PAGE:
The Weekly Roundup – March 20, 2020

World / Climate Change

1/ New analysis has shown the rate of ice loss in Greenland and Antarctica is rapidly accelerating. Polar ice caps are melting six times faster than they were in the 1990s, which follows the worst-case climate change scenario predicted by the Intergovernmental Panel on Climate Change (IPCC). If current carbon emissions continue, sea levels are predicted to rise by 70cm by 2100, leaving 400 million exposed to coastal flooding and displacement. (The Guardian)

2/ The past decade of insufficient political action means that countries now only have 10 years to halve their carbon emissions if we are to keep global temperature increases below 2 degrees. Not only are countries way off track to achieve the commitments they made at the 2015 Paris Climate Agreement, these commitments were insufficient from the outset. The delay in political action means governments, business and communities need to switch into crisis mode to drastically transition society, with significantly greater shocks to industry, workers and the economy. (The Conversation)

3/ Amid the chaos of coronavirus, the Victorian government in Australia has given the green light for onshore gas exploration. From July 2021, drilling for underground gas reserves is permitted, however fracking for unconventional coal-seam gas is still banned. Natural gas, a non-renewable fossil fuel, is often promoted as a ‘greener’ transition fuel because it emits less greenhouse gases when burned but due to the emissions released in gas processing and extraction, gas-fired electricity actually has little benefit for the climate. (ABC / Climate Council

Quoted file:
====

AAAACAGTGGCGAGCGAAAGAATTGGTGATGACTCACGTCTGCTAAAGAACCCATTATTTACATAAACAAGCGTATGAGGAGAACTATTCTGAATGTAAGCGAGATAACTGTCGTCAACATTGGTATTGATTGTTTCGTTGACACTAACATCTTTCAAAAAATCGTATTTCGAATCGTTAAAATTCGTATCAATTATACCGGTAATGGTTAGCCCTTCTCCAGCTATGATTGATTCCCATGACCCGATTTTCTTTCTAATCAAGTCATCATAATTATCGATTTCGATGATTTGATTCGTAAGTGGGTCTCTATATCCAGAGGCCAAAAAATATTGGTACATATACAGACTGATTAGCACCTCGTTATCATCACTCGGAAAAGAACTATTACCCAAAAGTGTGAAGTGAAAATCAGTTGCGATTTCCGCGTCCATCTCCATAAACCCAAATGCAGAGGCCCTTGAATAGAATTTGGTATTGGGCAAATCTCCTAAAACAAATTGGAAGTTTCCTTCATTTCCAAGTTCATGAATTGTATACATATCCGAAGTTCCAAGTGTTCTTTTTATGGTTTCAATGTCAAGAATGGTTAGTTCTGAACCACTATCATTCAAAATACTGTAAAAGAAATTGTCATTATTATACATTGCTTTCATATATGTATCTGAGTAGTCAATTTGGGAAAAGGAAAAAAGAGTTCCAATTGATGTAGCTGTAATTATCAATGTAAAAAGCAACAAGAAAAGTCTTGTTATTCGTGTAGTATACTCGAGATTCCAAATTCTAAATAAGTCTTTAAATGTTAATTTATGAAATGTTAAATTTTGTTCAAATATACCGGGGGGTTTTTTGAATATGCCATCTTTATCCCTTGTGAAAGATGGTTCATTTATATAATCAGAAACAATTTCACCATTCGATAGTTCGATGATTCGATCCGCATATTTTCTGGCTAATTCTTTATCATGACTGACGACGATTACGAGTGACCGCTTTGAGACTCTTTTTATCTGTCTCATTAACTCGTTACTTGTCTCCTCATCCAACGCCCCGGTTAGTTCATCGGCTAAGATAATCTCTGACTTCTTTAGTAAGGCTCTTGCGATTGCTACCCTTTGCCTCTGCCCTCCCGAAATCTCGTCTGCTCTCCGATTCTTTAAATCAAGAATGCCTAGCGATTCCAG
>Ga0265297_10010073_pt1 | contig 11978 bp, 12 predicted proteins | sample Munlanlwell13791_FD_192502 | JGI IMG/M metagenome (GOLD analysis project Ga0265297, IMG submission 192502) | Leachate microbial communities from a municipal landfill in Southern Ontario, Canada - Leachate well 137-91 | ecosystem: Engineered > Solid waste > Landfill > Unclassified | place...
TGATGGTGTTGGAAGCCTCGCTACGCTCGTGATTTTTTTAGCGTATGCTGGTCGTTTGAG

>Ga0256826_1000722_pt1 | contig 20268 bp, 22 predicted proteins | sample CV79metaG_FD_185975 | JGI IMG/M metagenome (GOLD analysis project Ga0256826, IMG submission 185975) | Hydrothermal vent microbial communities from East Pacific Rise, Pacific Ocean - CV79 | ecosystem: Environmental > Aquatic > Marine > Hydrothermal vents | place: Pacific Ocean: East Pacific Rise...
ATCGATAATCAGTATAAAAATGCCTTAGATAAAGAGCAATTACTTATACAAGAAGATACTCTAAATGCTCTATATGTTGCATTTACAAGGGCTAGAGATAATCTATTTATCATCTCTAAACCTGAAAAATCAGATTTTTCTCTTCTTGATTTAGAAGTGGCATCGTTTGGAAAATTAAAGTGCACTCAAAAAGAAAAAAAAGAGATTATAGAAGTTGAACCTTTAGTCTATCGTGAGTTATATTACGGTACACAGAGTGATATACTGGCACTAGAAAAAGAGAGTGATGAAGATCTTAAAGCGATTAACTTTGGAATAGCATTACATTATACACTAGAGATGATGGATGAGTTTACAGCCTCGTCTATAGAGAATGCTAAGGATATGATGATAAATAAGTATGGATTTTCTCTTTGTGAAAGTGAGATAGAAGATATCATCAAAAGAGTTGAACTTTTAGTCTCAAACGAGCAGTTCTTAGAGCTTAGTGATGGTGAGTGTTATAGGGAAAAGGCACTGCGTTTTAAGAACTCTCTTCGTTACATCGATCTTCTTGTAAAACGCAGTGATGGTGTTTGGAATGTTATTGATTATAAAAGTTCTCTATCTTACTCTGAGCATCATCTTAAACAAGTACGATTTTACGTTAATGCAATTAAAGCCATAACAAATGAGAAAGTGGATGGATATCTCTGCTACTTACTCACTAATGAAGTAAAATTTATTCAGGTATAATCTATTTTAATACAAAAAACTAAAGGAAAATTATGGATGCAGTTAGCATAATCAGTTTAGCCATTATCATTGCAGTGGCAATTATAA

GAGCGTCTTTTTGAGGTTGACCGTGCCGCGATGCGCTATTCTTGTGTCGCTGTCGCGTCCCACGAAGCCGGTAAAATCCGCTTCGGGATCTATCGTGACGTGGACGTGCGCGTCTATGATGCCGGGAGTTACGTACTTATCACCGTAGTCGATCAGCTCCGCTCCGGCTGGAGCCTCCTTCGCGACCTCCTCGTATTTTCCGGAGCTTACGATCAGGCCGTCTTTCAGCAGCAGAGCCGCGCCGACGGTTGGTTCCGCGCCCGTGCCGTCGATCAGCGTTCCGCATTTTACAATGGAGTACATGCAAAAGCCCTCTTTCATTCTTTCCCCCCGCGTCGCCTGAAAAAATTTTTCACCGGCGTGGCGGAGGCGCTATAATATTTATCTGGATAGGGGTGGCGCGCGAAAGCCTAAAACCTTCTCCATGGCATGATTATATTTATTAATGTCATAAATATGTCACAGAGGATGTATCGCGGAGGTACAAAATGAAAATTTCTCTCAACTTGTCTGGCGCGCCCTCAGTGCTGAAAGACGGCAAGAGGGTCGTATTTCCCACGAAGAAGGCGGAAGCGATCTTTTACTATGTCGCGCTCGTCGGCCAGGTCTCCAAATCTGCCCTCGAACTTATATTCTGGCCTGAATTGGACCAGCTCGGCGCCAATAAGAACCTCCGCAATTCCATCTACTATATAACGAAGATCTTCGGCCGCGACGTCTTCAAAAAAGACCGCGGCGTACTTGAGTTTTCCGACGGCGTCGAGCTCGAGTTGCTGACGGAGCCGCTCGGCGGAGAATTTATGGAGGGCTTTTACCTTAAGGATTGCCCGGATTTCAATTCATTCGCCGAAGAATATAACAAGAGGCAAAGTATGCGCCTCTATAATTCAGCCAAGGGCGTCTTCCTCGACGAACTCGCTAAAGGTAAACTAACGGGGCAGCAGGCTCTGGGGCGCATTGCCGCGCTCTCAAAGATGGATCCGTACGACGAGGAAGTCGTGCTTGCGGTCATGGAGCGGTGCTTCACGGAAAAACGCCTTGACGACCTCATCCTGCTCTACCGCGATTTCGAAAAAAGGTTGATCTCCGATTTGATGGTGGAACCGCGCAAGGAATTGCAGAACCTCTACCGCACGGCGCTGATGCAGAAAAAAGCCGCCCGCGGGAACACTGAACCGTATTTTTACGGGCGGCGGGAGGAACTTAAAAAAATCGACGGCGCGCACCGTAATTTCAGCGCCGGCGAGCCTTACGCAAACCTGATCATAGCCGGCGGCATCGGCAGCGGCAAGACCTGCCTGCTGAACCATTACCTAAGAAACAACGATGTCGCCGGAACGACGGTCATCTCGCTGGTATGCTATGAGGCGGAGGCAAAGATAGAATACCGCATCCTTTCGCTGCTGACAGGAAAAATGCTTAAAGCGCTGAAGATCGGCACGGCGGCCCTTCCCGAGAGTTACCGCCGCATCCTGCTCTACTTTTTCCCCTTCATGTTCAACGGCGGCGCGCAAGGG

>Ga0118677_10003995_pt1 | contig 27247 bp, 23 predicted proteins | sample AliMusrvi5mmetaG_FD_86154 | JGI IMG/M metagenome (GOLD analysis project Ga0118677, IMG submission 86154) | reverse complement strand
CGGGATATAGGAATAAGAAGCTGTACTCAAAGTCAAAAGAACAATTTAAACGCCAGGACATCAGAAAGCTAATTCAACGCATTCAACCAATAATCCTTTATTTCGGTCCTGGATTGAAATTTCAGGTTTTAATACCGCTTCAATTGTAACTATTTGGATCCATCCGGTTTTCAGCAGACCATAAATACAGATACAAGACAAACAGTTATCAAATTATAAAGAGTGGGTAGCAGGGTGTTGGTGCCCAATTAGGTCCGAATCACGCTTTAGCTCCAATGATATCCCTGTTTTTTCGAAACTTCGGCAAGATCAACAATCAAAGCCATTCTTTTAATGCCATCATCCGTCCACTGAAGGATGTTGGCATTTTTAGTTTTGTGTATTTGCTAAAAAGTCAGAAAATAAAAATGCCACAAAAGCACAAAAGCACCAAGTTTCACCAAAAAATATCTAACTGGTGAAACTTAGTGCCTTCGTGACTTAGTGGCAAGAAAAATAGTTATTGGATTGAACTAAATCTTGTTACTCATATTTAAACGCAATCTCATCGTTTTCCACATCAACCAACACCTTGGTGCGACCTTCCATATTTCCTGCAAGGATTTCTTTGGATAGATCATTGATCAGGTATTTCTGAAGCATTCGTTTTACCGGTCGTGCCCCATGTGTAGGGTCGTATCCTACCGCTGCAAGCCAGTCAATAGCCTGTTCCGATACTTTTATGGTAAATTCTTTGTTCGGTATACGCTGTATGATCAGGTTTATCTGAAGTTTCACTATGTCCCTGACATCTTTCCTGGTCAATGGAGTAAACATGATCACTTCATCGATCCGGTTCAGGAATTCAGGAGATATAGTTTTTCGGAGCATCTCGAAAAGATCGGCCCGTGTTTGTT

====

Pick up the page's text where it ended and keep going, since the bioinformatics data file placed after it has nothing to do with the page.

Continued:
4/ A new report by environmental groups has found that global investment banks have financed more that $USD 2.66 trillion for fossil fuel industries since 2015. The findings demonstrate that the business practices of corporations and financial institutions are at odds with their commitments to sustainability and the Paris Climate goals. (The Guardian)

5/ Scientists have found unexpectedly high emissions of the ozone-depleting substances, Chloroflurocarbons (CFC’s), despite decades of concerted efforts by countries to phase them out under the Montreal Protocol. Whilst the ozone layer is showing signs of recovery, ‘banks’ of CFC’s in old building insulation, refrigerators and cooling systems are still releasing gases into the atmosphere that could delay the recovery of the ozone hole by six years. Not only are these gases damaging to the ozone layer, they are also potent greenhouse gases. Predicted scenarios show that unless these CFC ‘banks’ are destroyed, they could release the equivalent of 6 billion metric tonnes of carbon dioxide. (MIT)

6/ The global spread of COVID-19 will cause delays in important climate data collection, forcing the cancellation of two airborne NASA missions and field expeditions in the Arctic. The missions were meant to study sea-level rise, extreme weather and changing Arctic conditions in order to inform climate models. Due to travel restrictions, the expeditions will be delayed until late 2020 or early 2021, resulting in data gaps that may affect the accuracy of climate models. (Vice / NYT)